No! Not that button!

I own a smartphone, an e-reader and a tablet. And, as is the case with most consumer electronics, they tend to malfunction every so often (Murphy’s Law never fails, does it?). The screen freezes up or apps decide not to launch. Sometimes the device just works sluggishly or provides me with an ever-frustrating blank screen. Whenever this happens, I bang on random keys, let out a sigh of frustration, and resort to ye olde trouble-shooter:  the restart.

I am positive that this is something that most of us experience in some capacity. Given that we are surrounded by so many gadgets either at home or work or somewhere in between, it’s a safe bet that all of us will encounter some sort of error.  It might not even be with a smartphone or tablet: pedometers, fitness wristbands, insulin monitors and even toys are all prone to some sort of failure.  Also, more and more products are now maximizing touchscreen space (as few buttons as possible is desirable) and/or incorporate an embedded battery, so unlike older generation models where you could push a specific button or just take the battery out and restart the device, now-a-days that’s not always the case.

So how are these gadget manufacturers going to solve this problem going forward?  A trend we are seeing is the incorporation of push-button reset controllers. Conveniently, they do exactly what their name implies: by pressing a button, the controller triggers a system reset. That’s great when you need it, but that’s not the entire story.  What if I push the button accidentally?  Sometimes my fingers have a mind of their own, and I can see myself resetting the system every time I mistakenly press that button, or my personal favorite, resetting it from my pocket.

What value, then, do push-button reset controllers bring to the table?

TI’s push-button controllers provide a reset only after the button is held down for a set period of time. Or, to make unintentional resets even less likely, a reset is only triggered after two buttons are held down for a set duration. This helps to prevent unintended system resets (whoops!).  As well, it provides a reliable solution independent of the microprocessor or power management IC since it is designed in to be isolated from them, providing an extra line of security in case of software malfunction.  When the button is pushed and the reset signal is generated, the controller can function in one of two ways:

  1. Used to disconnect the battery from the rest of the system:  provides a hard reset to the entire system.
  2. Fed into the accompanying microprocessor:  provides a user-intended reset.  By virtue of selecting a long input delay, any existing buttons in your system could be used to trigger a reset, with no need for a dedicated reset button.

What can make these devices even more attractive is their low power consumption and small form factor. TI’s new push-button reset controllers consume just nano-amps of current, effectively lengthening highly-sought after battery life.  A super-small package makes them a good choice for portable gadgets where space is a concern.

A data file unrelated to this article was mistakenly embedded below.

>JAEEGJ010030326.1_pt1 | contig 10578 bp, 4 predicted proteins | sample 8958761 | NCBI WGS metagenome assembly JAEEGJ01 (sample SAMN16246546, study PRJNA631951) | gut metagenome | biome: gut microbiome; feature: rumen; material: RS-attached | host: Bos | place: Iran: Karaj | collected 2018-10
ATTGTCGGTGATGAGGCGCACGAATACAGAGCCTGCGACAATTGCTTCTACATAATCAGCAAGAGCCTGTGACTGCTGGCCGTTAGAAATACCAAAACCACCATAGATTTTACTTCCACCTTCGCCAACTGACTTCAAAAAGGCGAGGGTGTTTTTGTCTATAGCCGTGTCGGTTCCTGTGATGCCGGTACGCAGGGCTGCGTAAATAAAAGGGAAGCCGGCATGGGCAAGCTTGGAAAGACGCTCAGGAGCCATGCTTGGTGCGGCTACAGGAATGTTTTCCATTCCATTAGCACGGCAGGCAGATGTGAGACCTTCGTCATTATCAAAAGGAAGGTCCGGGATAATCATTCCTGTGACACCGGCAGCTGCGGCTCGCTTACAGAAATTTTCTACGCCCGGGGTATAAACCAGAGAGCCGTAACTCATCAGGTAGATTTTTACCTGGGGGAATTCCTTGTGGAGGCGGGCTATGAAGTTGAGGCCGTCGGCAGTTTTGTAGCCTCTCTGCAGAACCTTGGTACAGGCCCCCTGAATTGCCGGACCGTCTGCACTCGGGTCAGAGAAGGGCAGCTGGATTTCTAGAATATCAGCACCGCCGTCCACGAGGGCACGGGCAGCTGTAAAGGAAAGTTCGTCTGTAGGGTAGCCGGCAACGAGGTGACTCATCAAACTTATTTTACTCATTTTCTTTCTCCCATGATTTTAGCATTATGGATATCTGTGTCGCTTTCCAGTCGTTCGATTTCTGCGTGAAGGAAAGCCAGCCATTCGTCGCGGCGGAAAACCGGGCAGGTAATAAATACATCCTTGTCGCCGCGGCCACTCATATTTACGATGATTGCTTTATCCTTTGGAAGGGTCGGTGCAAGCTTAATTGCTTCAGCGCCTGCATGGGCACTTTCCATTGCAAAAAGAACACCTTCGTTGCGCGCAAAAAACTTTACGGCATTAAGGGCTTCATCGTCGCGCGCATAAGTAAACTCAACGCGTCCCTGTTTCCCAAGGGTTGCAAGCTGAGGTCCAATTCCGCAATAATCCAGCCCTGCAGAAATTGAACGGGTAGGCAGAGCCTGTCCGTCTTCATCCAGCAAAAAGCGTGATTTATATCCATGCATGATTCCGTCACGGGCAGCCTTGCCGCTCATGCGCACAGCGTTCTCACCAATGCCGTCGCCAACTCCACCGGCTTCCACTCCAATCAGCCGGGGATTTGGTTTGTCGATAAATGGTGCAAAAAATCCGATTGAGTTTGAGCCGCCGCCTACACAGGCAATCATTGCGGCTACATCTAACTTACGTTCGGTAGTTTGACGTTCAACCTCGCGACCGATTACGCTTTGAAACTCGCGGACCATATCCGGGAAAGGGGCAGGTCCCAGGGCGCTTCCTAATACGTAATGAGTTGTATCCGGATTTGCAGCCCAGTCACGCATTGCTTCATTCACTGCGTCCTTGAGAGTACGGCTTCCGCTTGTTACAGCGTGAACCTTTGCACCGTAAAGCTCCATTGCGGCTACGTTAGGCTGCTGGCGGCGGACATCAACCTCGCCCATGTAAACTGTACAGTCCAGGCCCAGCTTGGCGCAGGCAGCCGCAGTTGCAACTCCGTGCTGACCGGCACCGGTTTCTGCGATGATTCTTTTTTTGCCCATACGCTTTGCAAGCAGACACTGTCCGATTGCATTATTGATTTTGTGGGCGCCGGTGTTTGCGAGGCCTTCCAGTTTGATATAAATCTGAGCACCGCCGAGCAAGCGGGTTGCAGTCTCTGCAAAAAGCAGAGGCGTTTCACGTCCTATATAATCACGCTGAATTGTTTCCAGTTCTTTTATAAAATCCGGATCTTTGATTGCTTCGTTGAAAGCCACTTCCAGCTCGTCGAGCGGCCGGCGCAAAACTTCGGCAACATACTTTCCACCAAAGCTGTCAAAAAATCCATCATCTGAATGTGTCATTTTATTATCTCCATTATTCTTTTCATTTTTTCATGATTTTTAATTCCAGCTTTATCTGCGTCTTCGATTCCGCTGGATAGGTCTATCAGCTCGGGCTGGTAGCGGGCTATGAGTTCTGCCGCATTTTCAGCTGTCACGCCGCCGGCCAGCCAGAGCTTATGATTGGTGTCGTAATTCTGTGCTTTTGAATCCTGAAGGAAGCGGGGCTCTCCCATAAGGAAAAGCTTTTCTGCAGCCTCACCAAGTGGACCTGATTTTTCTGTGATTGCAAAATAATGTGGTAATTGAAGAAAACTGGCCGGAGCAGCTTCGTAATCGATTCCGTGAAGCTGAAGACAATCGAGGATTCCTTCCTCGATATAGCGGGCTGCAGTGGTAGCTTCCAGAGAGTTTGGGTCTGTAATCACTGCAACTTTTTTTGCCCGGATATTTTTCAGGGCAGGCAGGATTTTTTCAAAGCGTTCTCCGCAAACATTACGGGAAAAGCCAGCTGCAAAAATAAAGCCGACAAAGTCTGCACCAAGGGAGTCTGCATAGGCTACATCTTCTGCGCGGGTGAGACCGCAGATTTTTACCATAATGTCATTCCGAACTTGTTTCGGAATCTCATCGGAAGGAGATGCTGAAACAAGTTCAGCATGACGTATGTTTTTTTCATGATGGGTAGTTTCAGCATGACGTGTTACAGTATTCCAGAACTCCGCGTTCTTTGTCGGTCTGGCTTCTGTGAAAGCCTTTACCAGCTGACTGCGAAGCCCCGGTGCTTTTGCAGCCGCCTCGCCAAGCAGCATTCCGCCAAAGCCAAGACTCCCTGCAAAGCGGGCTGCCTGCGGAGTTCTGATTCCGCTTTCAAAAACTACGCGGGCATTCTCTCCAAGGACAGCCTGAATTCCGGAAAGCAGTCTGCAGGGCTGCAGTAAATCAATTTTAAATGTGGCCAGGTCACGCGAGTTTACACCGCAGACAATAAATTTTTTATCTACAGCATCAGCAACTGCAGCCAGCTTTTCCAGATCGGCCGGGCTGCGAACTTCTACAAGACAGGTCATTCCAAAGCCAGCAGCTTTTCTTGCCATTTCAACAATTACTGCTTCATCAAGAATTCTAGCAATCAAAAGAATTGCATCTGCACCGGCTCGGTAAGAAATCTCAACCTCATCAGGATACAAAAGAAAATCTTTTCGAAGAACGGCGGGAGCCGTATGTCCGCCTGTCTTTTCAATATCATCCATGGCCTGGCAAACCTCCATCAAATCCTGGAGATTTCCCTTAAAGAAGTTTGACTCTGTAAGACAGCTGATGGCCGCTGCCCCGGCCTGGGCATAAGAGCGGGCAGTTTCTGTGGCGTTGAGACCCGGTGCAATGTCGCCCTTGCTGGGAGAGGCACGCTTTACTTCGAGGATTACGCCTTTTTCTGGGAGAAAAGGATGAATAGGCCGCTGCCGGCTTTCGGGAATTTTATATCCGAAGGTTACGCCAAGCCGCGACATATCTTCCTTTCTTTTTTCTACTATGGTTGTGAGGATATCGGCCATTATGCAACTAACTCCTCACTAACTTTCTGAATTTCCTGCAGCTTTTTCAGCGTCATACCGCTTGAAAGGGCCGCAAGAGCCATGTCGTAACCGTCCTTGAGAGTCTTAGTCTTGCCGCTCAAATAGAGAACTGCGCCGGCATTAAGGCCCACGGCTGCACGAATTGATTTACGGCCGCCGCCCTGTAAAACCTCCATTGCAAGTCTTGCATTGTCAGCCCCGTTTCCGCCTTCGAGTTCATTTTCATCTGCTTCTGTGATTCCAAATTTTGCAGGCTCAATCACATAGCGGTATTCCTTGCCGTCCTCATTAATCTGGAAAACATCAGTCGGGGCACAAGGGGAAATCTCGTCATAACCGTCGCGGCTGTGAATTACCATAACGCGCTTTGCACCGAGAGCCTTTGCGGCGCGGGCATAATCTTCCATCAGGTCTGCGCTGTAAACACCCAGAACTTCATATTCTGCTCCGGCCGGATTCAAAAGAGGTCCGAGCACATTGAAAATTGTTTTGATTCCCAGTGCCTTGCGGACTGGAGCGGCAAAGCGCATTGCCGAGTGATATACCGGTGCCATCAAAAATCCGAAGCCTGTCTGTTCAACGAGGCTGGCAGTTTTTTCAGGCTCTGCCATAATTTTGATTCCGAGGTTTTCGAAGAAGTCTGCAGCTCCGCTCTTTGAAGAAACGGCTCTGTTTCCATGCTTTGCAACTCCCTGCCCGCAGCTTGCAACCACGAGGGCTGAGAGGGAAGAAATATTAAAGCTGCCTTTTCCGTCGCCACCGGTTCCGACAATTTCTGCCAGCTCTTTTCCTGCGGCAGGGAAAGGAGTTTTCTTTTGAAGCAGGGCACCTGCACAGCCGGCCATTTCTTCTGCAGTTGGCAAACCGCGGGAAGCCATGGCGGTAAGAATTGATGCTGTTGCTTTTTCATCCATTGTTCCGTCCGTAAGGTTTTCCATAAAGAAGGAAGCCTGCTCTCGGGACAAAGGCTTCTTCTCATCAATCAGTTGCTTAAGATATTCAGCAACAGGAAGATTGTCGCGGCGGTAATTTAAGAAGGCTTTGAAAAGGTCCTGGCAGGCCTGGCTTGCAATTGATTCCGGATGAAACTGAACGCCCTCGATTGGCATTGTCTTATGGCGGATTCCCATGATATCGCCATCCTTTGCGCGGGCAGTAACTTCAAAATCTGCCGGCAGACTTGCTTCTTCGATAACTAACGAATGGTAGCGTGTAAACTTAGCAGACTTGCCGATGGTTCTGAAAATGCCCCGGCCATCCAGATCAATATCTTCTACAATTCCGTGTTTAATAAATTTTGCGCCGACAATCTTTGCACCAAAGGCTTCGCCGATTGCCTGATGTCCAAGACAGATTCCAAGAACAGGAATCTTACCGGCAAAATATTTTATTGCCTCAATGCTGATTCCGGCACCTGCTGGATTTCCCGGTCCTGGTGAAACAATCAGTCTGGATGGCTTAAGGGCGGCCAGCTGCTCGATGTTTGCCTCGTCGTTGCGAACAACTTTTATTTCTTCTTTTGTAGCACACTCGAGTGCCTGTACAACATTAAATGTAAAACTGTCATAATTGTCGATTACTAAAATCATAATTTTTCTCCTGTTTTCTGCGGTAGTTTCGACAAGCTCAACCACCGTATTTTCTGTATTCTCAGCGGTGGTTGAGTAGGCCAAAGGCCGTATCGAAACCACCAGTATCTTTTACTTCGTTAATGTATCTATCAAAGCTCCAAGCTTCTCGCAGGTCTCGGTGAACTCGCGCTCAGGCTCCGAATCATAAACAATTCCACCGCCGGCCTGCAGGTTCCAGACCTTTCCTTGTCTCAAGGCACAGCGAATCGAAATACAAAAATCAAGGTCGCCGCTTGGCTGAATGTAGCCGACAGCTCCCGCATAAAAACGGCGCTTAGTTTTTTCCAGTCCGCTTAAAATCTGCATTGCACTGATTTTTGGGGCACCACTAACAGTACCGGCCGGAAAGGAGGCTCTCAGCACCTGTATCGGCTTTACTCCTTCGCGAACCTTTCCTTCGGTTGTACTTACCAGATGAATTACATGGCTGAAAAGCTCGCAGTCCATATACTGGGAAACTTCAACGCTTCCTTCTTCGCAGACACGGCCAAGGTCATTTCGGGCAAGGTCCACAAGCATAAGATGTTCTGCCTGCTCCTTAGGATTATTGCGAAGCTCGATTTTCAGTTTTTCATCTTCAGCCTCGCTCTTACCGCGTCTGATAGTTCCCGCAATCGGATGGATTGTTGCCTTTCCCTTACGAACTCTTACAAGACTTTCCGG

It will be a great day when all of our electronics function perfectly and never need a reboot.  But until then, a system reset is a small price to pay for the utility they provide us. Until that day, manufacturers are minimizing the frustration associated with rebooting devices and designing in push-button reset controllers to do just that.

Check out TI’s new family of both dual input (TPS3420, TPS3421) and single input (TPS3422) that allow a delay of 7.5 seconds, 12.5 seconds or longer.  Share your experience with these products here on Power House.

  • Thank you for the comment.  A double- or triple-click can be another way of signaling a hard reset. It’s important to note that the double-click mechanism is already used in many phones and gadgets for other functions such as activating voice commands, taking a screenshot, etc. TI’s TPS3420 and TPS3421 are dual channel devices, meaning a user would have to hold two buttons for a fixed duration (~7s) to generate a reset. You are correct that even with this added level of security, a reset could still be triggered unintentionally in someone’s pocket, for example. Rather than promoting these devices as stand-alone measures to ensure that a reset is only triggered when intended, TI sees the TPS342X family as complimentary solutions within an entire user design that seeks to provide the most reliable reset capabilities. Again, we highly appreciate your input and look forward to your future suggestions.

  • Please implement something better than 'press-and-hold', such as 'double-click' or 'triple-tap'.  A full reset should be something that is not so likely to happen accidentally while the device is in a pocket or bag.  Even a multi-button 'press-and-hold' can happen easily by accident.

    A 'press-and-hold' is exactly what an accidental press looks like.  Pocketable gadgets really should ignore 'press-and-hold' on any external button.  The 'press-and-hold' idea was ok for a desktop pc power button, but it was a mistake to bring that precedent to portable devices.  The 'double-click' much less likely to happen accidentally.  Even better, have the reset controller watch the power button for 'double-click-wait-double-click'.  This is the sort of thing that comes naturally when a gadget is frozen, and something quite unlikely to happen by accident in a pocket or bag.